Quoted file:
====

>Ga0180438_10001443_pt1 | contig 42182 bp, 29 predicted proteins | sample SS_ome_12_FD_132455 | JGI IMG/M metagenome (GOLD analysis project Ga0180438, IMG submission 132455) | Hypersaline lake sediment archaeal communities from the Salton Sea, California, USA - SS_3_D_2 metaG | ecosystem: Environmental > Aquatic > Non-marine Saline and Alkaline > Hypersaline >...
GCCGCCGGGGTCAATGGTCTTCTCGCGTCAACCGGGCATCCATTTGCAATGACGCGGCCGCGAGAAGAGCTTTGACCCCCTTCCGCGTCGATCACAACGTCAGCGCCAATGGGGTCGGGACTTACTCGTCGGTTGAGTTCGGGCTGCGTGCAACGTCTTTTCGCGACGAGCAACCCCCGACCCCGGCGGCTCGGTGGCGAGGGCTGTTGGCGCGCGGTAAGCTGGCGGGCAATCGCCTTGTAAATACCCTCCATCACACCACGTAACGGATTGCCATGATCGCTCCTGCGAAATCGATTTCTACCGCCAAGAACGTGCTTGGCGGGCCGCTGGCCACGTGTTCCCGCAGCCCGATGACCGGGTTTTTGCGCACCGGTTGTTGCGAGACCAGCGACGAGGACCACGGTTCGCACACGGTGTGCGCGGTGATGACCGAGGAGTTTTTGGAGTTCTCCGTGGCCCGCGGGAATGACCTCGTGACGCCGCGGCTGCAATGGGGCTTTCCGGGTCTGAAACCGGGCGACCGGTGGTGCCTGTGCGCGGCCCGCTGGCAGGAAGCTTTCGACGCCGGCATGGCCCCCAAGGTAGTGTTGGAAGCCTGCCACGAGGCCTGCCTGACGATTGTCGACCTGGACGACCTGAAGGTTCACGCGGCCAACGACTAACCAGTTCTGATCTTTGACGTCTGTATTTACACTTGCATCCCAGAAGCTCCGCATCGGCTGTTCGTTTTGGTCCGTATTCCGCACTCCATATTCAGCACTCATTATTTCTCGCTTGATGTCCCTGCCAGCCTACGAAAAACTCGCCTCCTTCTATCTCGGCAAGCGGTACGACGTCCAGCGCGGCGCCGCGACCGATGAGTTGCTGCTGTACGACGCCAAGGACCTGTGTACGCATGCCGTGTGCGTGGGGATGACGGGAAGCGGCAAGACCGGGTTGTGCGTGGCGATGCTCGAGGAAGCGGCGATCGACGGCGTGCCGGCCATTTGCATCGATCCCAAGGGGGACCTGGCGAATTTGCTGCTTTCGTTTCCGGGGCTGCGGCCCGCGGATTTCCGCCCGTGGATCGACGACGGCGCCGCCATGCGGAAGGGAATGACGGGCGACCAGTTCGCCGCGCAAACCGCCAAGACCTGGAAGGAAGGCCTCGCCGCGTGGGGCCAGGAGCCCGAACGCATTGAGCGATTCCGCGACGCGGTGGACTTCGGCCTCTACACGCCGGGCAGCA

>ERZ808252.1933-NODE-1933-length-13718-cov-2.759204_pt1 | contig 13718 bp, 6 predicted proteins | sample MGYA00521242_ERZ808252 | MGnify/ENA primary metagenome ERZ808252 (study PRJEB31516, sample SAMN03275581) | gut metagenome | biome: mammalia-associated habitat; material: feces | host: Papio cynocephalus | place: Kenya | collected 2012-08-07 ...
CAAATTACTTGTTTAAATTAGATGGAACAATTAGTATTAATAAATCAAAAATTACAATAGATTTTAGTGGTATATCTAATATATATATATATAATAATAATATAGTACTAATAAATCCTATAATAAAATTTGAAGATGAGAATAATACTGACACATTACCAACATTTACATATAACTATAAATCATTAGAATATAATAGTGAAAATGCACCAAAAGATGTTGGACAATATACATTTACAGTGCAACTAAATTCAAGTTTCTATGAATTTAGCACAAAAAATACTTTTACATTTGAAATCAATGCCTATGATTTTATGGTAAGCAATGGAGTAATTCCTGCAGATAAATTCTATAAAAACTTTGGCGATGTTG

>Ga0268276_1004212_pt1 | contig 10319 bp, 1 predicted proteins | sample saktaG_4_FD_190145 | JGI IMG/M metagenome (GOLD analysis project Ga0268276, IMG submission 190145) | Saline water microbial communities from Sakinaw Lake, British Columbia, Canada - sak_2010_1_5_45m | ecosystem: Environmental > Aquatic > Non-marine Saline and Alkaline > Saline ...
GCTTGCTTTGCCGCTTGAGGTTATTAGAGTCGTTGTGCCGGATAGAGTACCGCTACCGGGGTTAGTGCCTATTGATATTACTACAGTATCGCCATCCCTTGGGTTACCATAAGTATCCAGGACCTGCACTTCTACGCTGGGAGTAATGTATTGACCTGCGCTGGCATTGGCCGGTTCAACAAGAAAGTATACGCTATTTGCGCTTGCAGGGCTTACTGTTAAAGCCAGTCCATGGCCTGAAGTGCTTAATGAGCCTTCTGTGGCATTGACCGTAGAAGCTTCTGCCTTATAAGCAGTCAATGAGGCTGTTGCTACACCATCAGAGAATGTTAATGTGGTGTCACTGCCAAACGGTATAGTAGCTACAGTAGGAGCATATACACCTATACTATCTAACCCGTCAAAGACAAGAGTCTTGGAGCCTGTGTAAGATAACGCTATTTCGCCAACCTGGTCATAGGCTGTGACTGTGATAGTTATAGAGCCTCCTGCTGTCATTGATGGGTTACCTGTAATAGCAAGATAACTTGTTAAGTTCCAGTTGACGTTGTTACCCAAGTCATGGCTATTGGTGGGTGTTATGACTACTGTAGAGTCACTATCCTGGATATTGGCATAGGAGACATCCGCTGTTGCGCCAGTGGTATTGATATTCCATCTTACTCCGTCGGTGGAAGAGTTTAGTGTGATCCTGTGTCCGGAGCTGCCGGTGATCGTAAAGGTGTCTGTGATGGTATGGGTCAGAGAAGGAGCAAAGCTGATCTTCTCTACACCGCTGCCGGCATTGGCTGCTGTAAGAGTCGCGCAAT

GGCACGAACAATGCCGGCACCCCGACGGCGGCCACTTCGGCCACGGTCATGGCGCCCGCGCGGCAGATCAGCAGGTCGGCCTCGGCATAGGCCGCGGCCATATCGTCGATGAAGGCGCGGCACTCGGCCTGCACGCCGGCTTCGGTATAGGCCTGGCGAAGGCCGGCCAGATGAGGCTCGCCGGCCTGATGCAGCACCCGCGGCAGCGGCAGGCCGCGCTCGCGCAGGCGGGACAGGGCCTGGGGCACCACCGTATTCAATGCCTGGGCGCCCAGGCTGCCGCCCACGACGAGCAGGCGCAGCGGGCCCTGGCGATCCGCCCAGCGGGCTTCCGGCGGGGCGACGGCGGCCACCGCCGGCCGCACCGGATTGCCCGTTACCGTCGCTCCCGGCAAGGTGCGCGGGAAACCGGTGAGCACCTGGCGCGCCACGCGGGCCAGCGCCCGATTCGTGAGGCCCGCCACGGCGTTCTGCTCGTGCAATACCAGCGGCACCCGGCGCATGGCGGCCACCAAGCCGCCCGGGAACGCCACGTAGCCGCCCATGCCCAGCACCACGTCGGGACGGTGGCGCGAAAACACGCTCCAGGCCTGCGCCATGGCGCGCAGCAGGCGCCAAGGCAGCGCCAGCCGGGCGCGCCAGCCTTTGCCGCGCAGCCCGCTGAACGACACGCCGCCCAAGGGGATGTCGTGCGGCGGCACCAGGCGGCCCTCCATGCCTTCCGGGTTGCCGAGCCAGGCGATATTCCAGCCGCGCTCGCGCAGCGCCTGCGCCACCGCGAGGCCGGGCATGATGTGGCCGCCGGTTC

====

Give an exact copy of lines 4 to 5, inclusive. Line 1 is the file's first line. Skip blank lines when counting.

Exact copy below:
CAAATTACTTGTTTAAATTAGATGGAACAATTAGTATTAATAAATCAAAAATTACAATAGATTTTAGTGGTATATCTAATATATATATATATAATAATAATATAGTACTAATAAATCCTATAATAAAATTTGAAGATGAGAATAATACTGACACATTACCAACATTTACATATAACTATAAATCATTAGAATATAATAGTGAAAATGCACCAAAAGATGTTGGACAATATACATTTACAGTGCAACTAAATTCAAGTTTCTATGAATTTAGCACAAAAAATACTTTTACATTTGAAATCAATGCCTATGATTTTATGGTAAGCAATGGAGTAATTCCTGCAGATAAATTCTATAAAAACTTTGGCGATGTTG

>Ga0268276_1004212_pt1 | contig 10319 bp, 1 predicted proteins | sample saktaG_4_FD_190145 | JGI IMG/M metagenome (GOLD analysis project Ga0268276, IMG submission 190145) | Saline water microbial communities from Sakinaw Lake, British Columbia, Canada - sak_2010_1_5_45m | ecosystem: Environmental > Aquatic > Non-marine Saline and Alkaline > Saline ...